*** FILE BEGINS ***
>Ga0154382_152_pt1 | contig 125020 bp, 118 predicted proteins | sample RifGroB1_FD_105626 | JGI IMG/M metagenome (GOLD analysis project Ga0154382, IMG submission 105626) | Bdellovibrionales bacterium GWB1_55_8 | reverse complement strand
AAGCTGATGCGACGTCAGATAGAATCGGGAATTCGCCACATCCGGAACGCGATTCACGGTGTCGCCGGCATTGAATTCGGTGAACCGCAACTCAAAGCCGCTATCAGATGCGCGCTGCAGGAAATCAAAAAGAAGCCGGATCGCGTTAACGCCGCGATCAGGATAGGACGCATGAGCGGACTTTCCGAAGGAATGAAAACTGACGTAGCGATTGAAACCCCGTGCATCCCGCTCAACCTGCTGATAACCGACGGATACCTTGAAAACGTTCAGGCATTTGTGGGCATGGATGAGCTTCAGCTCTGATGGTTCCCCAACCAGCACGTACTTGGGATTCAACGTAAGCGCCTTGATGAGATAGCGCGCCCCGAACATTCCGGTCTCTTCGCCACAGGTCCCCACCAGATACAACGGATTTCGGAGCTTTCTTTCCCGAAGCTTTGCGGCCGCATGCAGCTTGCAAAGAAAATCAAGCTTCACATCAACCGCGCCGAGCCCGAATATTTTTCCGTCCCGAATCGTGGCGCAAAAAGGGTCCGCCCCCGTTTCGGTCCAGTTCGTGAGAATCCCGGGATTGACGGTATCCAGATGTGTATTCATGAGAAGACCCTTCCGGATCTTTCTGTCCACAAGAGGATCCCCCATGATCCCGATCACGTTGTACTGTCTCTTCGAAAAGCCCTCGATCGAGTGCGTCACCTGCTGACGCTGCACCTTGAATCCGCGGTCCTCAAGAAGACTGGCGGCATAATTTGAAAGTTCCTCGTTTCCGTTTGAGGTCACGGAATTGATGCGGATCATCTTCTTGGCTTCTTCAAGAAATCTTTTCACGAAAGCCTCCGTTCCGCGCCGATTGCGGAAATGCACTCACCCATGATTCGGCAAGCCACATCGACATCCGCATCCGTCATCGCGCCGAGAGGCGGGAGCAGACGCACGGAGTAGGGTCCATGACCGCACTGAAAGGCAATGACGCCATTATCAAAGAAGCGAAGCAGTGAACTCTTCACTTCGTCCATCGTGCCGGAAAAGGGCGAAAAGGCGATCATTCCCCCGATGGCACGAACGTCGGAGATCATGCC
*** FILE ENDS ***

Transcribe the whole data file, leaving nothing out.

>Ga0154382_152_pt1 | contig 125020 bp, 118 predicted proteins | sample RifGroB1_FD_105626 | JGI IMG/M metagenome (GOLD analysis project Ga0154382, IMG submission 105626) | Bdellovibrionales bacterium GWB1_55_8 | reverse complement strand
AAGCTGATGCGACGTCAGATAGAATCGGGAATTCGCCACATCCGGAACGCGATTCACGGTGTCGCCGGCATTGAATTCGGTGAACCGCAACTCAAAGCCGCTATCAGATGCGCGCTGCAGGAAATCAAAAAGAAGCCGGATCGCGTTAACGCCGCGATCAGGATAGGACGCATGAGCGGACTTTCCGAAGGAATGAAAACTGACGTAGCGATTGAAACCCCGTGCATCCCGCTCAACCTGCTGATAACCGACGGATACCTTGAAAACGTTCAGGCATTTGTGGGCATGGATGAGCTTCAGCTCTGATGGTTCCCCAACCAGCACGTACTTGGGATTCAACGTAAGCGCCTTGATGAGATAGCGCGCCCCGAACATTCCGGTCTCTTCGCCACAGGTCCCCACCAGATACAACGGATTTCGGAGCTTTCTTTCCCGAAGCTTTGCGGCCGCATGCAGCTTGCAAAGAAAATCAAGCTTCACATCAACCGCGCCGAGCCCGAATATTTTTCCGTCCCGAATCGTGGCGCAAAAAGGGTCCGCCCCCGTTTCGGTCCAGTTCGTGAGAATCCCGGGATTGACGGTATCCAGATGTGTATTCATGAGAAGACCCTTCCGGATCTTTCTGTCCACAAGAGGATCCCCCATGATCCCGATCACGTTGTACTGTCTCTTCGAAAAGCCCTCGATCGAGTGCGTCACCTGCTGACGCTGCACCTTGAATCCGCGGTCCTCAAGAAGACTGGCGGCATAATTTGAAAGTTCCTCGTTTCCGTTTGAGGTCACGGAATTGATGCGGATCATCTTCTTGGCTTCTTCAAGAAATCTTTTCACGAAAGCCTCCGTTCCGCGCCGATTGCGGAAATGCACTCACCCATGATTCGGCAAGCCACATCGACATCCGCATCCGTCATCGCGCCGAGAGGCGGGAGCAGACGCACGGAGTAGGGTCCATGACCGCACTGAAAGGCAATGACGCCATTATCAAAGAAGCGAAGCAGTGAACTCTTCACTTCGTCCATCGTGCCGGAAAAGGGCGAAAAGGCGATCATTCCCCCGATGGCACGAACGTCGGAGATCATGCC